Stem Cell Therapy for Osteoarthritis
New treatments and advances in research are giving new hope to people affected by Osteoarthritis pain and symptoms. Stem Cell Research Centre provides stem cell therapy for Osteoarthritis to help those with unmet clinical needs achieve optimum health and better quality of life.
Stem cell therapy for Osteoarthritis is being studied for efficacy in improving the complications in patients through the use of their own stem cells. These procedures may help patients who don’t respond to typical drug treatment, want to reduce their reliance on medication, or are looking to try stem cell therapy before starting drug treatment.
To learn more about becoming a patient and receiving stem cell therapy for Osteoarthritis through Stem Cell Research Centre, please contact one of our patient advocates at (800) 609-7795 or fill out the contact form on this page. Below are some frequently asked questions about stem cell treatment for Osteoarthritis.
Frequently Asked Questions for Osteoarthritis Stem Cell Therapy
- How can stem cells be used to treat patients with Osteoarthritis?
The majority of complications in Osteoarthritis patients are related to the deterioration of cartilage that cushions the ends of bones in your joints. Cartilage is a firm, slippery tissue that permits nearly frictionless joint motion. In Osteoarthritis, this surface become rough. Eventually, if the cartilage wears down completely, patients will be left with bone rubbing on bone.
Stem cell treatment provided by Stem Cell Research Centre is designed to target these areas within the joints to help with the creation of new cartilage cells. Mesenchymal stem cells are multipotent and have the ability to differentiate into cartilage called (chondrytes). The goal of each stem cell treatment is to inject the stem cells into the joint to create cartilage (chondryte cells). Stem cells are a natural anti-inflammatories which can assist with Osteoarthritis pain and swelling in the joint area.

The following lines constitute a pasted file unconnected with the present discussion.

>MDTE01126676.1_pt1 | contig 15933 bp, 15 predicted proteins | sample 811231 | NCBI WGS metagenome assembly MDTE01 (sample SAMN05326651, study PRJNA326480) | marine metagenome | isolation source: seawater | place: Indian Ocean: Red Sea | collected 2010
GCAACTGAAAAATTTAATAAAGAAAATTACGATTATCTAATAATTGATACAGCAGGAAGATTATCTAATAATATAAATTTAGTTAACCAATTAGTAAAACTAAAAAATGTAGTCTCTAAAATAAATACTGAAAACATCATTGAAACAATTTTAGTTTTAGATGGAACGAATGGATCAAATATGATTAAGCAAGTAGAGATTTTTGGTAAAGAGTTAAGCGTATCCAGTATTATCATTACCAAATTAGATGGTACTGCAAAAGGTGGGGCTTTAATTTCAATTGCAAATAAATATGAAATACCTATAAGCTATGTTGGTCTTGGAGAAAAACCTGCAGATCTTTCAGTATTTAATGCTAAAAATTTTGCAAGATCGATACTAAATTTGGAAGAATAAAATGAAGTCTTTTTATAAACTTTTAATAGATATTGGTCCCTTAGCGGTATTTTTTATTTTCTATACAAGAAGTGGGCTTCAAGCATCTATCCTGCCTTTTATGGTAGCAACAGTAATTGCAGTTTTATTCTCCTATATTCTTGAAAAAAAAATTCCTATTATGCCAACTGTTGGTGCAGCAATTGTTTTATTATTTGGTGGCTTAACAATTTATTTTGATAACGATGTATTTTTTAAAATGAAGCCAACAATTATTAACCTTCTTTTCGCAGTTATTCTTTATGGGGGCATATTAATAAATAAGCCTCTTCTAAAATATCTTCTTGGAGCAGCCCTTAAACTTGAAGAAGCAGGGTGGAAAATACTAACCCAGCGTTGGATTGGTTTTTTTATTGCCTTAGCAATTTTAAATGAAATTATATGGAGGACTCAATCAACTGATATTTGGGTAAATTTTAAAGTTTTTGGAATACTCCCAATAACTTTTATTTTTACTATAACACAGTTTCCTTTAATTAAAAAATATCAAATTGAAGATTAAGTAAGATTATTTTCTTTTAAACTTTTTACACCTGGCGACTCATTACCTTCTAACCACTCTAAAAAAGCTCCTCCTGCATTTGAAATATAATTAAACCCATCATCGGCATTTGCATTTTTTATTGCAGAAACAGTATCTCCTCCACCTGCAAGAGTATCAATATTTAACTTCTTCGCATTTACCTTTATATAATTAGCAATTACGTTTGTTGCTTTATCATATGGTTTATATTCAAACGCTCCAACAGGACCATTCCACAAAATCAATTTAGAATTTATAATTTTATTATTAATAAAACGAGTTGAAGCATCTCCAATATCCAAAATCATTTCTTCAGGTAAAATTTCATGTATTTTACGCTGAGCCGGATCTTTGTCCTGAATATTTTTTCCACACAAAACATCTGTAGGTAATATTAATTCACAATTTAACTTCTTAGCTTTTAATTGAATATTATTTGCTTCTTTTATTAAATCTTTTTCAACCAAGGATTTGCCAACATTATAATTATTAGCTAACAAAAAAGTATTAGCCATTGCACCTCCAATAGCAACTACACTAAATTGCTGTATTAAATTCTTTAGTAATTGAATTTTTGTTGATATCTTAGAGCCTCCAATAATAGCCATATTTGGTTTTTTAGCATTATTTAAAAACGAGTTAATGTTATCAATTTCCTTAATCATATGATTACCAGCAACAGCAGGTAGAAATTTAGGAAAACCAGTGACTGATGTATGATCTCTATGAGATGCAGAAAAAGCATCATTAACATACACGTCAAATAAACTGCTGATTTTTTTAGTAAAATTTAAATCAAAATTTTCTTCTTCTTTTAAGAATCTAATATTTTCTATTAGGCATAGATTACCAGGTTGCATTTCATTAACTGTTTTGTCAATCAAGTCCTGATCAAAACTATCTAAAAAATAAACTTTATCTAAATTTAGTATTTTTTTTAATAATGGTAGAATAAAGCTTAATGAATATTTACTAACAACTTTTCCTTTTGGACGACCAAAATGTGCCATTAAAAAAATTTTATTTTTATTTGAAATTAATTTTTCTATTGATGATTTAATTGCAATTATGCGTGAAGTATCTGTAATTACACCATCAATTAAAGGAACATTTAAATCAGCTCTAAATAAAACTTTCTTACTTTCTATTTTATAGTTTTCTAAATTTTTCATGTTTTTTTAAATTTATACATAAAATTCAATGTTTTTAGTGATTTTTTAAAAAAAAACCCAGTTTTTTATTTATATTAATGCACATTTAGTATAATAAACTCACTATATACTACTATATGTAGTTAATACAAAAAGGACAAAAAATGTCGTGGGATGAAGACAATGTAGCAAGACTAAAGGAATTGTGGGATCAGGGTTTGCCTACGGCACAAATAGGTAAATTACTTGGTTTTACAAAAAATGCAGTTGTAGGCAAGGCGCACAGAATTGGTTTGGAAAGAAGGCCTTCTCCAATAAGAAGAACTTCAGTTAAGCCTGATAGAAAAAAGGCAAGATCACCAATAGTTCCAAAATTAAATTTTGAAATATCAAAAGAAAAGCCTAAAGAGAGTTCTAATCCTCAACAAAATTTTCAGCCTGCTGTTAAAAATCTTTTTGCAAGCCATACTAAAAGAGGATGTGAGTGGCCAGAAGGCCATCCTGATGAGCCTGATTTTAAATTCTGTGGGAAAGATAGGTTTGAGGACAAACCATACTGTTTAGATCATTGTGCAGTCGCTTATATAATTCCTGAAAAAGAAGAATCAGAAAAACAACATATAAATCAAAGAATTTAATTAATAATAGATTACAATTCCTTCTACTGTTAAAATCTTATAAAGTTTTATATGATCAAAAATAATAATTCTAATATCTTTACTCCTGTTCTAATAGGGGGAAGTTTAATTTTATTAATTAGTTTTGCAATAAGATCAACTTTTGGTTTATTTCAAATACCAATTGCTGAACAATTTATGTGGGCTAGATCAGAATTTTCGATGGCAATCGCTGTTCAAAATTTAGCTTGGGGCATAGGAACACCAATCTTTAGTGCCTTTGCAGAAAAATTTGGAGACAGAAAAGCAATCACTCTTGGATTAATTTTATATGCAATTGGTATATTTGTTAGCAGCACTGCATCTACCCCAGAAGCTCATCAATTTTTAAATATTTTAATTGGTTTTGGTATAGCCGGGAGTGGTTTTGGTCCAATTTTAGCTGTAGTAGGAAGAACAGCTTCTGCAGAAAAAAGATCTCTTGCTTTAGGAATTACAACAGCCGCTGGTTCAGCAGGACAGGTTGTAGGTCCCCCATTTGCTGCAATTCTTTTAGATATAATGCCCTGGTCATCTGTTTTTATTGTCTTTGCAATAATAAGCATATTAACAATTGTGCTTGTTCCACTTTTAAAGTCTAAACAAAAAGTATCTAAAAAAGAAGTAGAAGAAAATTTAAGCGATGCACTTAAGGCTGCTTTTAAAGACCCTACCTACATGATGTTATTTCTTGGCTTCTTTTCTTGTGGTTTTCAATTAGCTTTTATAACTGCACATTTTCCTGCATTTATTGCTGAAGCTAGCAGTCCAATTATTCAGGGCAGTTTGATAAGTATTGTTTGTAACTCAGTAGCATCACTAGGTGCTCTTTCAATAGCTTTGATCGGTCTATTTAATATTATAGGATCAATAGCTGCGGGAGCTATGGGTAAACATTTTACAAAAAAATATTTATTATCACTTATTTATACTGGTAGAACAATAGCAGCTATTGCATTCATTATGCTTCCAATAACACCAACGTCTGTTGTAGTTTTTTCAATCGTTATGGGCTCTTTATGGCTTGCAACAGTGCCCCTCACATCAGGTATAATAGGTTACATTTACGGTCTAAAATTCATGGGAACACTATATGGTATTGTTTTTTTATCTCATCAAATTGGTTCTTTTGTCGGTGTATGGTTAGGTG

- What are stem cells?
Stem cells are the basic building blocks of human tissue and have the ability to repair, rebuild, and rejuvenate tissues in the body. When a disease or injury strikes, stem cells respond to specific signals and set about to facilitate the healing process by differentiating into specialized cells required for the body’s repair.
- What are the different types of stem cells?
There are four known types of stem cells which include:
- Adult Stem Cells
- Embryonic Stem Cells
- Fetal Stem Cells
- Induced Pluripotent Stem Cells (iPSCs)
Stem Cell Research Centre provides autologous adult stem cells (from fat tissue) where the stem cells come from the person receiving treatment.
- What type of stem cells does Stem Cell Research Centre use for stem cell treatment?
Stem Cell Research Centre provides autologous adult adipose-derived stem cells (from fat tissue) where the stem cells come from the person receiving treatment.
- When do we use the body's stem cells?
We tap into our body’s stem cell reserve daily to repair and replace damaged or diseased tissue. When the body’s reserve is limited and as it becomes depleted, the regenerative power of our body decreases and we succumb to disease and injury.
- What are the sources of stem cells from one's own body?
Three sources of stem cells from a patient’s body are used clinically which include adipose tissue (fat), bone marrow and peripheral blood.
- What is an adipose stem cell therapy procedure?